We can't go beyond [that point] using the tools of film or literature or any other authored narrative approach. The question is, can we go beyond it, way beyond it, to completely different realms, by using tools that are inherent to games? To let the player play the story, tell his own story, and have that story be deep and meaningful? We don't know the limit to that problem. It could be that the limit to that problem is stories that aren't nearly as good.

"But you've got to find out," responds Bissell, and of course Hocking's reply is, "Yeah. I have to find out." Skeptics of the limited-authorship, player-driven model of narrative Hocking favors (such as, famously, Roger Ebert) would be well advised to read the chapter on Hocking and Far Cry 2. For Bissell, no stranger to the genre of the shooter, Far Cry 2 is a uniquely arresting game, "a shooter so beautiful, terrible, and monstrous that my faith was restored not only in the shooter but in the video game itself." What Far Cry 2 offers, it turns out, is a truly chilling commentary on the nature of violence that could not be conveyed through any other medium. That it should be presented in what is traditionally "the least politically evolved of all the video-game genres" is more than poetically satisfying. It is entirely natural, because the first-person shooter has long employed a set of conceits designed to convince the player that the image displayed on the TV screen or monitor is her actual point of view. The efficacy of these conceits is in evidence when Bissell describes the PTSD-like jitters he suffers after a typical night of shooter escapades. In other words, the kind of immersion these games try to create is especially suited to the kind of, yes, art Far Cry 2 wants to be, as the game exploits the genre's visual vocabulary not so much to enhance excitement as to underscore the player's complicity in the horrible things the game asks her to do.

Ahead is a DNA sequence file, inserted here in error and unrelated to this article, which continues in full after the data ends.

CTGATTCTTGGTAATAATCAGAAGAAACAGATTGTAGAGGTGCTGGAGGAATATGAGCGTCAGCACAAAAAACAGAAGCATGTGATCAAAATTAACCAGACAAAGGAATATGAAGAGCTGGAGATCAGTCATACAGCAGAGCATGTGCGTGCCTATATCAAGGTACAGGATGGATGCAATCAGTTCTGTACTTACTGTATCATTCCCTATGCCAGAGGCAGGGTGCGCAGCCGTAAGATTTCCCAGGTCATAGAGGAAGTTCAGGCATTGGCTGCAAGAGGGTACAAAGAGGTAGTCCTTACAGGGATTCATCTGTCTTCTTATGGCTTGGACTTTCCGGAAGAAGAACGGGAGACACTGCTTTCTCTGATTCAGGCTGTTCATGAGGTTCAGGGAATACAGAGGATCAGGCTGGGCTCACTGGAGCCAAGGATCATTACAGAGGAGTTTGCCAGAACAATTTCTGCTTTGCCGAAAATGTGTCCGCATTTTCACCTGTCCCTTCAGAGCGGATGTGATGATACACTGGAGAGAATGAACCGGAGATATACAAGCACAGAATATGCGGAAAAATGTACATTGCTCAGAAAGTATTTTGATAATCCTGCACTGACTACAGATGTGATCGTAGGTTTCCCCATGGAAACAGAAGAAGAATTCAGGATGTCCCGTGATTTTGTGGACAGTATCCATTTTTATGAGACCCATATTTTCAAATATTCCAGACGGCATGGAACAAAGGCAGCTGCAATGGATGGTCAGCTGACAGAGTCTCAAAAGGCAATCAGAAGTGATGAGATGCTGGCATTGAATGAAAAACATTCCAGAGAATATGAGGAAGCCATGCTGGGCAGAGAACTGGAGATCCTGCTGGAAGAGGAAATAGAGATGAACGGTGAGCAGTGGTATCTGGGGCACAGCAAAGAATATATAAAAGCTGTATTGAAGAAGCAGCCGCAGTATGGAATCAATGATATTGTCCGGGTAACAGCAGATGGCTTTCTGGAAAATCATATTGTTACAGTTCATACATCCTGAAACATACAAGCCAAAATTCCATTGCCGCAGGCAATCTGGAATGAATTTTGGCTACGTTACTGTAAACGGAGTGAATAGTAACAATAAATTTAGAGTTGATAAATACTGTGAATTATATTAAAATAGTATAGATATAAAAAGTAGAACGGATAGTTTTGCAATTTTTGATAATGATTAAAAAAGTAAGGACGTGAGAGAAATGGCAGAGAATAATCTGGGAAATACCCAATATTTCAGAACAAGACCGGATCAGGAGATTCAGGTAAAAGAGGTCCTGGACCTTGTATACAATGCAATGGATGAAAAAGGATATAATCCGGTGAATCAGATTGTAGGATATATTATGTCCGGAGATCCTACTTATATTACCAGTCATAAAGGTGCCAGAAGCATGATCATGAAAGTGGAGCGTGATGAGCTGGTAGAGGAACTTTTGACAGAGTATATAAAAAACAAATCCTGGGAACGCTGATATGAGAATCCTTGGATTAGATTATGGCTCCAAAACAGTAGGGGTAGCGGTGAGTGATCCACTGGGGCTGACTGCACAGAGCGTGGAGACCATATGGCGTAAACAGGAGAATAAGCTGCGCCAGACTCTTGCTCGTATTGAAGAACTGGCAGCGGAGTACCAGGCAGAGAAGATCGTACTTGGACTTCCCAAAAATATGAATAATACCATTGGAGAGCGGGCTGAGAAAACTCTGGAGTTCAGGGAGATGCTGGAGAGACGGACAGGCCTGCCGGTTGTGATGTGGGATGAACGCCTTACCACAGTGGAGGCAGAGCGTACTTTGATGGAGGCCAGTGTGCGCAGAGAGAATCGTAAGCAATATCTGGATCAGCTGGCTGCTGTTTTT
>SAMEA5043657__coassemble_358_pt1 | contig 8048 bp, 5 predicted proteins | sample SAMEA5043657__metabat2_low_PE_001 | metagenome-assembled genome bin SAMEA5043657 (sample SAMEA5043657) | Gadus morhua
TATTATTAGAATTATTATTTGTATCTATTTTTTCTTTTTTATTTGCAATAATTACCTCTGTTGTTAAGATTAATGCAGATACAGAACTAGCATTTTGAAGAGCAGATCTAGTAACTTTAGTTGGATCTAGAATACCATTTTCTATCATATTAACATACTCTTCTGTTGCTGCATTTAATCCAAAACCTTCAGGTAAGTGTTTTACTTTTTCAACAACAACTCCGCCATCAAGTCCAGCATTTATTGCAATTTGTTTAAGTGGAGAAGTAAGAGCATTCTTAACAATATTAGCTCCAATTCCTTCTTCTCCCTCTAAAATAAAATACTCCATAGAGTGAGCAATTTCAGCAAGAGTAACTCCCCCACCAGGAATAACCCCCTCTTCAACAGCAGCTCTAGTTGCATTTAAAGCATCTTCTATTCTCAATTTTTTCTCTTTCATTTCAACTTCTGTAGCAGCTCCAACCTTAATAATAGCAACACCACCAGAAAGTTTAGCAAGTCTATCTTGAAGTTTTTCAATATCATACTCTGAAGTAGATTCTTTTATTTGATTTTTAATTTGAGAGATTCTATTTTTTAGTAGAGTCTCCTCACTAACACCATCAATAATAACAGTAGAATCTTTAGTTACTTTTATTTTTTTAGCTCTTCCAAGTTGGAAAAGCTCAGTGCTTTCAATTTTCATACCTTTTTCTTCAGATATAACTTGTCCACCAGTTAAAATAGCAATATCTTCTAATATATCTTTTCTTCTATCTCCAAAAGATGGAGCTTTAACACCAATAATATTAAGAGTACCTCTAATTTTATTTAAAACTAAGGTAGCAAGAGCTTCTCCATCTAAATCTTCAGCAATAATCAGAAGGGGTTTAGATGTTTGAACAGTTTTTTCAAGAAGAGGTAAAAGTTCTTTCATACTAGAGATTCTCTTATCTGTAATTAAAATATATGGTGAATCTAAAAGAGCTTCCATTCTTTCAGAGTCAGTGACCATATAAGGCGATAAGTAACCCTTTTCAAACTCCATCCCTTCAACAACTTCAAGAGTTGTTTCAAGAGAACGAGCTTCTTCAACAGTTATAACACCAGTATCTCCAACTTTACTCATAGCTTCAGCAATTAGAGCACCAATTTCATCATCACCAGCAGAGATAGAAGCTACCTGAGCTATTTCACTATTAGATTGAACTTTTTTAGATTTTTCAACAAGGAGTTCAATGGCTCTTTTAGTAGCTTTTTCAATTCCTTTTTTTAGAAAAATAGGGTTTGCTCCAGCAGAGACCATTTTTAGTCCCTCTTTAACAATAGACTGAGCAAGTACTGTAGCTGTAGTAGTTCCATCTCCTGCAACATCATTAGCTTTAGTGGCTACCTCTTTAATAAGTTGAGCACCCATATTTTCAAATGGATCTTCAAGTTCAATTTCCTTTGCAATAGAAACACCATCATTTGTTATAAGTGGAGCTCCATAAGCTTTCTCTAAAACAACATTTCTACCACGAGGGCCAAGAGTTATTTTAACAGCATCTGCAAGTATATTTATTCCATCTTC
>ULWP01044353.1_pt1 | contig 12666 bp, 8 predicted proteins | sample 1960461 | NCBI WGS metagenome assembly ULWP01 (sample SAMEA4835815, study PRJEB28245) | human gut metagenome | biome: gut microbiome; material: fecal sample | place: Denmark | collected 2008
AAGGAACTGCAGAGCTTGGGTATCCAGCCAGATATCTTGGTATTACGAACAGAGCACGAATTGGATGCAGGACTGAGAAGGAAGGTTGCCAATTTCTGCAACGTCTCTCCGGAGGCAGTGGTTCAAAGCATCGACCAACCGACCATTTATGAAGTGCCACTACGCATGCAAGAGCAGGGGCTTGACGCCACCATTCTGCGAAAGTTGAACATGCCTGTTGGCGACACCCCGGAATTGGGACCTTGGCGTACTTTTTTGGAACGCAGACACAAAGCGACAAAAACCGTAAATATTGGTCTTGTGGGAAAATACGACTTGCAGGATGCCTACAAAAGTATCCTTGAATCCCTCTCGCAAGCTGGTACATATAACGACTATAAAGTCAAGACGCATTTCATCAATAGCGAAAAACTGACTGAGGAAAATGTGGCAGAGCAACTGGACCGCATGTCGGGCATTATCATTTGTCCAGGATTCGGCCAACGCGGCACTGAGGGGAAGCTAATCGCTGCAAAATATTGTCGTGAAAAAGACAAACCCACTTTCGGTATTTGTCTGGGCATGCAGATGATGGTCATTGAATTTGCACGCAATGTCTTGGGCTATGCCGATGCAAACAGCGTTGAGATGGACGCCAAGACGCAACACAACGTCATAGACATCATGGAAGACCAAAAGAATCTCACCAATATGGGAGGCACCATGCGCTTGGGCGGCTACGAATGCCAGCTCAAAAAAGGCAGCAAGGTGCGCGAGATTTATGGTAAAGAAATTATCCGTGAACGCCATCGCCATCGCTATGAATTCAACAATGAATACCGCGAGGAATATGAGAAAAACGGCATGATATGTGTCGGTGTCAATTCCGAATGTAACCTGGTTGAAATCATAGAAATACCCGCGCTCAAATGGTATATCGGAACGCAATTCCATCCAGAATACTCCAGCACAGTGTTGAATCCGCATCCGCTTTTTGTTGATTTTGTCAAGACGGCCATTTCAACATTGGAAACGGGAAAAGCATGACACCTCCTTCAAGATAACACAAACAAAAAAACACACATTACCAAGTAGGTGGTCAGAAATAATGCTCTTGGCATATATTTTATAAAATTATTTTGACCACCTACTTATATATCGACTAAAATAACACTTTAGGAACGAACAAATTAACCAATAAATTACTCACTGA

The best thing about Bissell's style of games criticism is his facility at converting game experiences into words. What games deliver best, and this is why the dumb ones are pretty much just as compelling as the smart ones, is an experience of a particular kind—no two shooters will deliver precisely the same experience, nor any two RPGs, and so forth. The purest pleasures Extra Lives offers are its various descriptions of gameplay experiences, whether these are specific, as is the hilarious and frankly brilliant chapter on the notorious first Resident Evil game, or more generalized, as are portions of the Far Cry 2 chapter: "You will kill and do other unspeakable things. And you will do your best to ruin, burn, and otherwise destroy one of the most beautiful gameworlds ever created ... The game may reward your murderous actions but you never feel as though it approves of them, and it reminds you again and again that you are no better than the people you kill. In fact, you may be much worse." Bissell makes the most of the time he has had to interrogate and consider his experiences; none of the games covered in any detail is much less than two years old, and some are a year or two older than that. His expertise as a writer as well as a gamer is an asset, since the experiences games provide are not easy to convey verbally, and it takes an articulate and self-aware critic to make that difficult conversion.